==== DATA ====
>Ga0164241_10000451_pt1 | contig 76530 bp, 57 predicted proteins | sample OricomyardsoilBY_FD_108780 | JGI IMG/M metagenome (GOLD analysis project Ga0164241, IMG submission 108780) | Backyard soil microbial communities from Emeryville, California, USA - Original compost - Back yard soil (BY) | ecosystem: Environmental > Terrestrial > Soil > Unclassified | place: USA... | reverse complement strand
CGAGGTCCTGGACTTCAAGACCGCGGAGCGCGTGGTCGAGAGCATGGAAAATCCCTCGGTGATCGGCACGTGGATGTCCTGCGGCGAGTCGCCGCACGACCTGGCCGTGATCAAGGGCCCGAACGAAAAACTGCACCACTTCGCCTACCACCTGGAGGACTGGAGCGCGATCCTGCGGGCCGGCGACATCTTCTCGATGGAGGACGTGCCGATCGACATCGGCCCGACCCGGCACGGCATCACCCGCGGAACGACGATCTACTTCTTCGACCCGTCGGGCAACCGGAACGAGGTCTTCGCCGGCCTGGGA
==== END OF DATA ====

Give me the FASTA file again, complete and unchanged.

>Ga0164241_10000451_pt1 | contig 76530 bp, 57 predicted proteins | sample OricomyardsoilBY_FD_108780 | JGI IMG/M metagenome (GOLD analysis project Ga0164241, IMG submission 108780) | Backyard soil microbial communities from Emeryville, California, USA - Original compost - Back yard soil (BY) | ecosystem: Environmental > Terrestrial > Soil > Unclassified | place: USA... | reverse complement strand
CGAGGTCCTGGACTTCAAGACCGCGGAGCGCGTGGTCGAGAGCATGGAAAATCCCTCGGTGATCGGCACGTGGATGTCCTGCGGCGAGTCGCCGCACGACCTGGCCGTGATCAAGGGCCCGAACGAAAAACTGCACCACTTCGCCTACCACCTGGAGGACTGGAGCGCGATCCTGCGGGCCGGCGACATCTTCTCGATGGAGGACGTGCCGATCGACATCGGCCCGACCCGGCACGGCATCACCCGCGGAACGACGATCTACTTCTTCGACCCGTCGGGCAACCGGAACGAGGTCTTCGCCGGCCTGGGA